Friday, 31 December 2021

Former Police Station Saved From Demolition

DevonLive reports the good news that the old Police Station on The Avenue has been saved from demolition. It was going to be knocked down to make way for five detached houses, but the application went to appeal and was subsequently refused.

Planning inspector David Wyborn, in his report, stated: “I appreciate that the building is deteriorating and some local residents would wish to see the site redeveloped to address this matter.

“However, I have found that the scheme would involve the loss of a non-designated heritage asset which has significance, to a medium level of importance, in terms of its heritage value.

“The loss of significance would be substantial and the recording of the building, while best practice, would not weigh materially in favour of its loss. The original Victorian building makes a valuable contribution to the character and appearance of the area.

The full Appeal Decision can be read here.

Friday, 5 November 2021

Buscombe: Or, A Michaelmas Goose

Illustration from Harper's Magazine of Buscombe: Or, A Michaelmas Goose
Illustration from Harper's Magazine - 1889

In the December 1889 edition of Harper's Magazine is the R.D. Blackmore tale in verse Buscombe: Or, A Michaelmas Goose. The illustration above from the magazine is instantly recognisable as the entrance to old Blundell's, shown below.

Last year, local author and publisher, Douglas Rice, published a new edition of the tale, as reported by In Your Area.

Tuesday, 2 November 2021

Bolham Roman Fort

Bolham Roman Fort Excavations
Bolham Roman Fort Excavations - 1981-86

The Tiverton Museum article on page 21 in this month's edition of the Mid Devon One Magazine is all about the Roman fort at Bolham.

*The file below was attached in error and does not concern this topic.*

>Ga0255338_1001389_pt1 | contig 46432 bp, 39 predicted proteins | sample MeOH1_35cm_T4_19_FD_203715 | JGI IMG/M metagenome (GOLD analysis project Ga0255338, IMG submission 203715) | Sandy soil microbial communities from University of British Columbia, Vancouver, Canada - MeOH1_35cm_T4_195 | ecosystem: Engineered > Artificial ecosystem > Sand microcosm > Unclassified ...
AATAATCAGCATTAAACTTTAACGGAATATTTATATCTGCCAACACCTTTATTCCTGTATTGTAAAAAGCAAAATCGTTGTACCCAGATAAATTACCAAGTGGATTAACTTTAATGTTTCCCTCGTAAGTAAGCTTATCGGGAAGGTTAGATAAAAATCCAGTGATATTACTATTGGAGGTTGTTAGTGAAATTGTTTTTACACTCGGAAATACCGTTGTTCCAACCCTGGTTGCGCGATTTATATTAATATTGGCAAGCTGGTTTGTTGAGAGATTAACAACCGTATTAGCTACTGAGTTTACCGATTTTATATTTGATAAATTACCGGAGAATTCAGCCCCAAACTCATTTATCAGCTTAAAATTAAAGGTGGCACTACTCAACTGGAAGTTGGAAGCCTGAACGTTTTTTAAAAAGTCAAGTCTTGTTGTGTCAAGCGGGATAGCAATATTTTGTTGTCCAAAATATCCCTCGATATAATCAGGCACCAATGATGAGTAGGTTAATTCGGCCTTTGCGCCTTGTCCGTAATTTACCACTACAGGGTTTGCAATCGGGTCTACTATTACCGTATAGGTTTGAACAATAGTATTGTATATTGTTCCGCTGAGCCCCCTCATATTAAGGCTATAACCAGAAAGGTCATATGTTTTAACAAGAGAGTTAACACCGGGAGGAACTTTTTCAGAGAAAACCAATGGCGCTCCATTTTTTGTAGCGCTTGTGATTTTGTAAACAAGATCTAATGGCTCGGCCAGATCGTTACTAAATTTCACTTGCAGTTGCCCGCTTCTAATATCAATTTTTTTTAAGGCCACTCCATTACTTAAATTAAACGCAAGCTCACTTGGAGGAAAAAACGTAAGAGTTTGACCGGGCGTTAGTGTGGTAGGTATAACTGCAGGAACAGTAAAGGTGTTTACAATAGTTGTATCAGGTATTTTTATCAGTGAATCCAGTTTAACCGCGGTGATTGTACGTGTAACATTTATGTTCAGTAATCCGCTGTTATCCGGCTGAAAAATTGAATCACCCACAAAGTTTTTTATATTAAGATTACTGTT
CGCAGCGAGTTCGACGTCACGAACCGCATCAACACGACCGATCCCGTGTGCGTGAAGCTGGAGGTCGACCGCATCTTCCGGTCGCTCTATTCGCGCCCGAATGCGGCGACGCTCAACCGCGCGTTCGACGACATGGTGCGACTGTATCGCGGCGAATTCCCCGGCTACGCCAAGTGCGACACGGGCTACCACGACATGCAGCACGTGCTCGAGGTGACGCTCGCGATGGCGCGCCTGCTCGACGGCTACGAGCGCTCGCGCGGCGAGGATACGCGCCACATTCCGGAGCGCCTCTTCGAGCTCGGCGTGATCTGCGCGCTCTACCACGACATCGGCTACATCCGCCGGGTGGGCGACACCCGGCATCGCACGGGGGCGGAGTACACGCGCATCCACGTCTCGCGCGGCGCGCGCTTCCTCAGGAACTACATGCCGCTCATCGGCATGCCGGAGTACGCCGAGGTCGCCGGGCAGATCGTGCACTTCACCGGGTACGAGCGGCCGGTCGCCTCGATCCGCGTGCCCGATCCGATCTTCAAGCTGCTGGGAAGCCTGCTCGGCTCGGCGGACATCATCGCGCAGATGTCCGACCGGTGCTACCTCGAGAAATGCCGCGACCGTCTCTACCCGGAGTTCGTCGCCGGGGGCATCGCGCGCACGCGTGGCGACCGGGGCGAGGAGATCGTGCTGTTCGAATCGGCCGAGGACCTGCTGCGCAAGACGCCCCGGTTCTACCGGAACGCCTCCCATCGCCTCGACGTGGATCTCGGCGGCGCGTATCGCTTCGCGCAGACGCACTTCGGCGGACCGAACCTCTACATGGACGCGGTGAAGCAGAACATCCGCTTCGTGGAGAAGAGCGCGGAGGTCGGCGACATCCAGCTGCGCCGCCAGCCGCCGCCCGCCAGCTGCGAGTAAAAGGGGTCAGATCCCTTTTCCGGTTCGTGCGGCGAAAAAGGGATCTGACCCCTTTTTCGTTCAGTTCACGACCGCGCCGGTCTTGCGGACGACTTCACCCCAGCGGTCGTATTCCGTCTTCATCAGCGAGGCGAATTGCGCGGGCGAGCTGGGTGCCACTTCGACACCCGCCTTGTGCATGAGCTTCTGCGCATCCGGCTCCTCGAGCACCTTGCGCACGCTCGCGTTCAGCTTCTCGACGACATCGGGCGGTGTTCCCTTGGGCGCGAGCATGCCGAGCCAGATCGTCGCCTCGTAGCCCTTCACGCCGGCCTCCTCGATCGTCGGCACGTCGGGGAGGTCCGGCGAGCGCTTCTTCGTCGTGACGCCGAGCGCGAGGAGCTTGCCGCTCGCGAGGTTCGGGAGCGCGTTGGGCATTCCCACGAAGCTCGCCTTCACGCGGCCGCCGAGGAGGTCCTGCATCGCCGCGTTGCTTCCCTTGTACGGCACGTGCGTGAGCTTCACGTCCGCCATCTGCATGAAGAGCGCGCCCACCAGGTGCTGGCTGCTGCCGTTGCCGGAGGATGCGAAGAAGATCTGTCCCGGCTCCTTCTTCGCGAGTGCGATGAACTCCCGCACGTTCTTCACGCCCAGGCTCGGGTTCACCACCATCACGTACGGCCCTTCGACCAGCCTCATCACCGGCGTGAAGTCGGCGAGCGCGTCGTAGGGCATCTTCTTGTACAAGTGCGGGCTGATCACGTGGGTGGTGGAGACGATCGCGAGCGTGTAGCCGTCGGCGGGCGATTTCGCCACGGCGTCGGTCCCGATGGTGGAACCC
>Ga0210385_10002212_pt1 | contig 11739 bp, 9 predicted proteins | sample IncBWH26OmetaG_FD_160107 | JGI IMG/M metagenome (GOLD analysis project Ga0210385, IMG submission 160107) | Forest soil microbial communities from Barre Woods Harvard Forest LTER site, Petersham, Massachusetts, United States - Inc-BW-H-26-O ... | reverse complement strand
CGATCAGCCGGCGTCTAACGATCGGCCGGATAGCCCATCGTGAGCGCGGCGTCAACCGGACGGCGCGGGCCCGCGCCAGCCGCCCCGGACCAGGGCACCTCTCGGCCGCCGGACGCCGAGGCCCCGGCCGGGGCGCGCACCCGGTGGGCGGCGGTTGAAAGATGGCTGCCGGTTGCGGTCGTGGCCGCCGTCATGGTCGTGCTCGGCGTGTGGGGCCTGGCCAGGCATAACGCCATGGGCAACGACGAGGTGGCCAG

The fort would have been made from earth and wood with a single rampart and ditch, causeways and gateways through these and roads crossing the interior. Excavation showed  that the road surface is undisturbed. The fort was occupied circa 65-90 AD by detachments of the 2nd Legion Augusta (who occupied the legionary fortress at Exeter).

Friday, 22 October 2021


From Harding, vol. II (1847) on page 125:

Hensleigh is in Clare portion and was probably named after Robert Hensleigh, who had lands in Tiverton in Henry the 8th's time, and was held under Henry Courtenay, Marquis of Exeter, who was Lord of the manor. It afterwards became the property of the Burridges, and Samuel Burridge, Esq., held it in 1724; from his descendants it passed into the hands of J. B. Cholwich, Esq., whose mother was a Burridge. He married a sister of the late Sir John Duntze, Bart., and on his death he left this property to his nephew the present Sir John Duntze, Bart.; whose uncle, the late James Duntze, Esq., had a life interest in the house.

Tuesday, 19 October 2021

William Wreford of Detroit

From the Canadian newspaper the Border Cities Star from 17 May 1926 regarding the death of Tiverton born Detroit resident William Wreford. It mentions his reputation as the most successful cattle buyer in the midwest, his philanthropy, and his contribution to the development of Detroit. He owned blocks of the city that later became the Barlum Hotel and the Michigan Theatre. The obituary also mentions his wife, Elizabeth Bale Webber, who was also born in Tiverton. They are buried in Detroit.

Border Cities Star article from 17 May 1926